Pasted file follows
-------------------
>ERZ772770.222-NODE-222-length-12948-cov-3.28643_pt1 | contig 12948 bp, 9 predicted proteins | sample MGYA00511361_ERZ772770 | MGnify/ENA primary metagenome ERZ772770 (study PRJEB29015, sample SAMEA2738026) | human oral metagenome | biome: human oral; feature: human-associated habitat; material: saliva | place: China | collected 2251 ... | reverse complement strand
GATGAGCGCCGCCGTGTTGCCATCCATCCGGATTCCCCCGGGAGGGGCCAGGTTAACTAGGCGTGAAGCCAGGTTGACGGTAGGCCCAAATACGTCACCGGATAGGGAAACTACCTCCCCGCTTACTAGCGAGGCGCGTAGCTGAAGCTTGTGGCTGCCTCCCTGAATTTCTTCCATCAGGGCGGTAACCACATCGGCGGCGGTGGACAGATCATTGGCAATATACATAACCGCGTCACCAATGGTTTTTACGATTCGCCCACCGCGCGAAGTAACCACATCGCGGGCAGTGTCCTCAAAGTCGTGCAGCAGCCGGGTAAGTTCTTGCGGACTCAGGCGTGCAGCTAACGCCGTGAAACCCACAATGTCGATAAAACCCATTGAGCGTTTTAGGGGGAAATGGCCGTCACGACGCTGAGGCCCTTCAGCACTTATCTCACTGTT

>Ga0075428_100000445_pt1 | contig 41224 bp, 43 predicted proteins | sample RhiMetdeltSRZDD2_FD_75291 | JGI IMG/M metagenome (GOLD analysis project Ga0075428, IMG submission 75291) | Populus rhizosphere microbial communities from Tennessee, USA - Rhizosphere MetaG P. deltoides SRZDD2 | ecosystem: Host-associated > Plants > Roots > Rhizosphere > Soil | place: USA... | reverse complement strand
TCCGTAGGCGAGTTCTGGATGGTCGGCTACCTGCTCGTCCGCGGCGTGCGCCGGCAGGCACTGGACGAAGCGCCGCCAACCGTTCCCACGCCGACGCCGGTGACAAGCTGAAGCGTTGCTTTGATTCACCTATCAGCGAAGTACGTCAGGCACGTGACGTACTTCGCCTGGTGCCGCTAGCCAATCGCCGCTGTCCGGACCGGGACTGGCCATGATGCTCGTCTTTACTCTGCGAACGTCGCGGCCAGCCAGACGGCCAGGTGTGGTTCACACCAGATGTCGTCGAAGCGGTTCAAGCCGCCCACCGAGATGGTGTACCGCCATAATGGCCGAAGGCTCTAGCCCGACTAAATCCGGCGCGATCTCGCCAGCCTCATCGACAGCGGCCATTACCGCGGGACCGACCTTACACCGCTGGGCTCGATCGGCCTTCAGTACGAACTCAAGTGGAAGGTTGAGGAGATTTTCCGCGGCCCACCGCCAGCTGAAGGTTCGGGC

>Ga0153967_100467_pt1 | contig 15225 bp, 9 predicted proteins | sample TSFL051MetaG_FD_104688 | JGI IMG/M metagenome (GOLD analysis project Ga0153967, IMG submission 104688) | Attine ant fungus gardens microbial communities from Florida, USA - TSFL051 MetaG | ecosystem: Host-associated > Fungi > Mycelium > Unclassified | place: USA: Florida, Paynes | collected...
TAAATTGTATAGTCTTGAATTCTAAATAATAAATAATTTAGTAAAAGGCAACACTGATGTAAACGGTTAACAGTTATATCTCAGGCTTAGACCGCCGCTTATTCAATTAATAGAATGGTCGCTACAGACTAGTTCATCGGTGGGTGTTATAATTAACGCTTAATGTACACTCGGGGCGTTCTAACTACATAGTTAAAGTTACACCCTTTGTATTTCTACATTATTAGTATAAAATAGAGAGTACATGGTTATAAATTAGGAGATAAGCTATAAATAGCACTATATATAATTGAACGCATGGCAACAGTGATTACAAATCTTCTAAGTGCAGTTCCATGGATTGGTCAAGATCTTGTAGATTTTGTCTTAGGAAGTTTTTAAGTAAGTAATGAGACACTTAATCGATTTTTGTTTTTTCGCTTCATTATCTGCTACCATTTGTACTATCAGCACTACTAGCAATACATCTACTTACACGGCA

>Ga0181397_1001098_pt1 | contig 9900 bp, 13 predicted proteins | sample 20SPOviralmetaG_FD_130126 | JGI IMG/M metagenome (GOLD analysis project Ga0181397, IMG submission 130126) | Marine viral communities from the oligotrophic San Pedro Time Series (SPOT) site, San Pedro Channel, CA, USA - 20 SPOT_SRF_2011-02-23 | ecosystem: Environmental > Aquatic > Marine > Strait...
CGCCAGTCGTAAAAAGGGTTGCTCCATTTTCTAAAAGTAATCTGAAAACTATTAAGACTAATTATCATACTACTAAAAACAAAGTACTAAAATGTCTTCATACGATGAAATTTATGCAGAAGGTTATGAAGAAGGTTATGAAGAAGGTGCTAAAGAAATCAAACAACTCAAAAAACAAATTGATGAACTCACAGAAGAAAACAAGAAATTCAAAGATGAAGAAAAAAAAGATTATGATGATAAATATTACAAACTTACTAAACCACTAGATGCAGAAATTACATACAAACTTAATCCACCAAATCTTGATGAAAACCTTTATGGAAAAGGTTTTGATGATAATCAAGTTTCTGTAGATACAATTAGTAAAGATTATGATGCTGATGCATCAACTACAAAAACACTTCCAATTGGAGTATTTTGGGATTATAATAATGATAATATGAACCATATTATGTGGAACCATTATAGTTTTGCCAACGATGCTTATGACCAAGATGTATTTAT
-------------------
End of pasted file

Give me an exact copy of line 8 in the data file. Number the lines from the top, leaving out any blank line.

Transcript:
CGCCAGTCGTAAAAAGGGTTGCTCCATTTTCTAAAAGTAATCTGAAAACTATTAAGACTAATTATCATACTACTAAAAACAAAGTACTAAAATGTCTTCATACGATGAAATTTATGCAGAAGGTTATGAAGAAGGTTATGAAGAAGGTGCTAAAGAAATCAAACAACTCAAAAAACAAATTGATGAACTCACAGAAGAAAACAAGAAATTCAAAGATGAAGAAAAAAAAGATTATGATGATAAATATTACAAACTTACTAAACCACTAGATGCAGAAATTACATACAAACTTAATCCACCAAATCTTGATGAAAACCTTTATGGAAAAGGTTTTGATGATAATCAAGTTTCTGTAGATACAATTAGTAAAGATTATGATGCTGATGCATCAACTACAAAAACACTTCCAATTGGAGTATTTTGGGATTATAATAATGATAATATGAACCATATTATGTGGAACCATTATAGTTTTGCCAACGATGCTTATGACCAAGATGTATTTAT